A U.S. general has accused Tehran of sending rockets to Shi'ite groups fighting Iraq's government and U.S. forces in Iraq. VOA's Jim Randle Reports from Baghdad.
The U.S. military spokesman, Major General Kevin Bergner, said U.S. experts have gathered considerable evidence a rocket that hit the American military headquarters in Iraq Tuesday came from Iranian sources.
The rocket hit Camp Victory, near Baghdad's International Airport, killing one person and wounding 11. The general said the rocket was launched from an area of western Baghdad that is a stronghold of the Mahdi Army militia led by radical Shi'ite cleric Moqtada al-Sadr.
"The attack used a 240-millimeter rocket, which is a weapon that these groups have received from Iranian sources in the past and recently used in other attacks against coalition forces," he explained.
The general said fragments of the rocket that survived the explosion had colors and markings consistent with Iranian origin.
General Bergner's comments follow similar allegations from other top U.S. officials who have accused Iran of supplying deadly roadside bombs used against U.S. troops.
On Wednesday, the top U.S. commander in Iraq, General David Petraeus, said there is hard evidence of Iranian efforts to establish a permanent militia presence in Iraq and that the United States had captured an official of the Iran-backed Hezbollah militia in southern Iraq.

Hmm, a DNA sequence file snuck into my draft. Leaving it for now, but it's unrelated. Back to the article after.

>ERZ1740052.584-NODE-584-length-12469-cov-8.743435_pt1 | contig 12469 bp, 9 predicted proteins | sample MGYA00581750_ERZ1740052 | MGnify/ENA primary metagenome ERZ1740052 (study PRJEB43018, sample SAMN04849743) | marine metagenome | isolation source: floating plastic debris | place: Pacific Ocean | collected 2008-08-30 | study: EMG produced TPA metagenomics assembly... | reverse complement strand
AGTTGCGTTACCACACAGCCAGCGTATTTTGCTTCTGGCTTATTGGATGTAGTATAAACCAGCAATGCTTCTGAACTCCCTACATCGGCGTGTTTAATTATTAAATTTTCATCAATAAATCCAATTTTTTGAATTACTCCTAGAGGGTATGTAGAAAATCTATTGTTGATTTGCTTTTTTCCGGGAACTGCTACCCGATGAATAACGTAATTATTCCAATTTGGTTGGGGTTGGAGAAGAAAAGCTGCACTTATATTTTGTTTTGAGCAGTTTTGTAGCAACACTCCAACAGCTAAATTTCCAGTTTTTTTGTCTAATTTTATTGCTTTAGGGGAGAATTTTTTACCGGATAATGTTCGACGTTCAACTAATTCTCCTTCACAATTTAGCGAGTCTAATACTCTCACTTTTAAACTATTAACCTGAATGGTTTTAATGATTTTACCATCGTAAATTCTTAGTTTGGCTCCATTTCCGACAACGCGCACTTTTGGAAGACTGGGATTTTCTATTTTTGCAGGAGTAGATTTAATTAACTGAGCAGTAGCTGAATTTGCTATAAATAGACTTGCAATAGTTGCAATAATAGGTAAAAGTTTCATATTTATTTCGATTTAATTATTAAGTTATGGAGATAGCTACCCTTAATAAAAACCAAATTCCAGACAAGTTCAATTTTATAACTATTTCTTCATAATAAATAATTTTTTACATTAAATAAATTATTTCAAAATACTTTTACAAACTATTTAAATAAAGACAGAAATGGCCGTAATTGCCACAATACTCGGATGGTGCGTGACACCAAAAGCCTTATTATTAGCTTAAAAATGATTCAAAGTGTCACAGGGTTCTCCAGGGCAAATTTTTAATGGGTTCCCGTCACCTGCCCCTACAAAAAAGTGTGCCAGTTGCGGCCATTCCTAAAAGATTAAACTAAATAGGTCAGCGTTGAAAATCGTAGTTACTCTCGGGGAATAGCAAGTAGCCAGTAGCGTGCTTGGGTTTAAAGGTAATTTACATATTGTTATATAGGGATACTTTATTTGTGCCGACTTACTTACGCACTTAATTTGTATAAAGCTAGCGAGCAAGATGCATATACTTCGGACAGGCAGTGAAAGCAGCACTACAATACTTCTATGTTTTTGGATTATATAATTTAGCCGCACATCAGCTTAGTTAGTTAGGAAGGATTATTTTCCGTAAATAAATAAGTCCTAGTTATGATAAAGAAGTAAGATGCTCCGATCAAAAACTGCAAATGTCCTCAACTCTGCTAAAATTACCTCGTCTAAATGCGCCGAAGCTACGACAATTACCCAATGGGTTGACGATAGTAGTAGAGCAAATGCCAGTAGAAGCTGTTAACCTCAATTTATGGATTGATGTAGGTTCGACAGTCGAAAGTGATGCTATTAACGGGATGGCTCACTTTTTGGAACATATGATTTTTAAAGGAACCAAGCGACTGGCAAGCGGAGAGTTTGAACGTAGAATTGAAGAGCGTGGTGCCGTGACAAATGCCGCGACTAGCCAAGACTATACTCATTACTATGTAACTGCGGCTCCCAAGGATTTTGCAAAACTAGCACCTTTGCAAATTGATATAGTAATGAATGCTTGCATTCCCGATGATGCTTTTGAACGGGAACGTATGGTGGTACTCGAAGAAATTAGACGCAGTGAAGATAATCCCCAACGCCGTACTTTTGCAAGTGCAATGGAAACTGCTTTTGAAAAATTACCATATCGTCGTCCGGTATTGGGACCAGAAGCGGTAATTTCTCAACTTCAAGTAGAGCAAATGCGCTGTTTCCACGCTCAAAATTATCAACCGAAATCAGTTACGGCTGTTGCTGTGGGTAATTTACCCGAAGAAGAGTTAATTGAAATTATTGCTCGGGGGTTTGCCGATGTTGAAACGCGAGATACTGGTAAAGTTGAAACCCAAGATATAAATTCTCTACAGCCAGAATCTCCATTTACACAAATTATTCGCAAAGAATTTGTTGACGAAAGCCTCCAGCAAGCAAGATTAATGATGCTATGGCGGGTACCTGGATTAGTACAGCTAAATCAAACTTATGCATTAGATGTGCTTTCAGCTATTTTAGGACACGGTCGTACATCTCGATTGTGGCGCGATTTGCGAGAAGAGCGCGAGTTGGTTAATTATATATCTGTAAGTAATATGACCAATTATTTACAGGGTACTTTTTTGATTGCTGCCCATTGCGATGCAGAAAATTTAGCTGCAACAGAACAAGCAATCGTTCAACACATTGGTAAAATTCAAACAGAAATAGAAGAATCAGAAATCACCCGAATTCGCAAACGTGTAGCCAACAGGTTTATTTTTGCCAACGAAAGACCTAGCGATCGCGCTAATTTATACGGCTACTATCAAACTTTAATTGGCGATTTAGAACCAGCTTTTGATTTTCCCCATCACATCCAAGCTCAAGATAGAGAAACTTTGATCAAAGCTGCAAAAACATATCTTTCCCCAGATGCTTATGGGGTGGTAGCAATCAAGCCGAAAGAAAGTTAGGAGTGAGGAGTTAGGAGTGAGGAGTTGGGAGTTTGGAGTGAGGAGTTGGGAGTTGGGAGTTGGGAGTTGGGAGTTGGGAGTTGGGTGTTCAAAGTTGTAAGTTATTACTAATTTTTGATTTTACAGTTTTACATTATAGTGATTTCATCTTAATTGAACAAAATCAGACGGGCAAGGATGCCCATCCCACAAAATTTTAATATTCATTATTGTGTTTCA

Iranian President Mahmoud Ahmadinejad has rejected allegations that his nation is interfering in Iraq.
But Thursday General Bergner repeated Washington's contention that Iran is supplying money, training, and arms to forces opposing the Iraqi government and U.S. troops.
He confirmed news reports that coalition forces are opening a base along the Iran-Iraq border to stop the flow of weapons and other aid to such groups.
"So we have looked at places where the positioning of coalition forces would better work with Iraqi forces and the government of Iraq in interdicting that flow," he added.
But Bergner said news reports gave a mistaken impression that there is a "strategic commitment" to a new base in Iraq. He said it is just an "adjustment" of existing forces.
Elsewhere, a roadside bomb killed a key Sunni Arab sheikh cooperating in the U.S.-led fight against al-Qaida in Iraq. Iraqi police said Abdul Sattar Abu Risha died in an attack near his home in western al-Anbar province.
Abu Risha was among a group of tribal leaders who met with President Bush during his visit to Iraq last week. No group claimed responsibility for the assassination, but suspicion fell on al-Qaida in Iraq, which U.S. officials say has suffered devastating setbacks in Anbar because of Abu Risha and his fellow sheiks.
Meanwhile, the U.S. military says it plans to release between 50 and 80 Iraqi detainees per day during the Muslim holy month of Ramadan. In a note to reporters, officials said the releases would be based on an impartial judicial review, and require those released to promise to obey the law.
The military statement said the program is a joint venture with the Iraqi government and that the first group of detainees is being freed Thursday.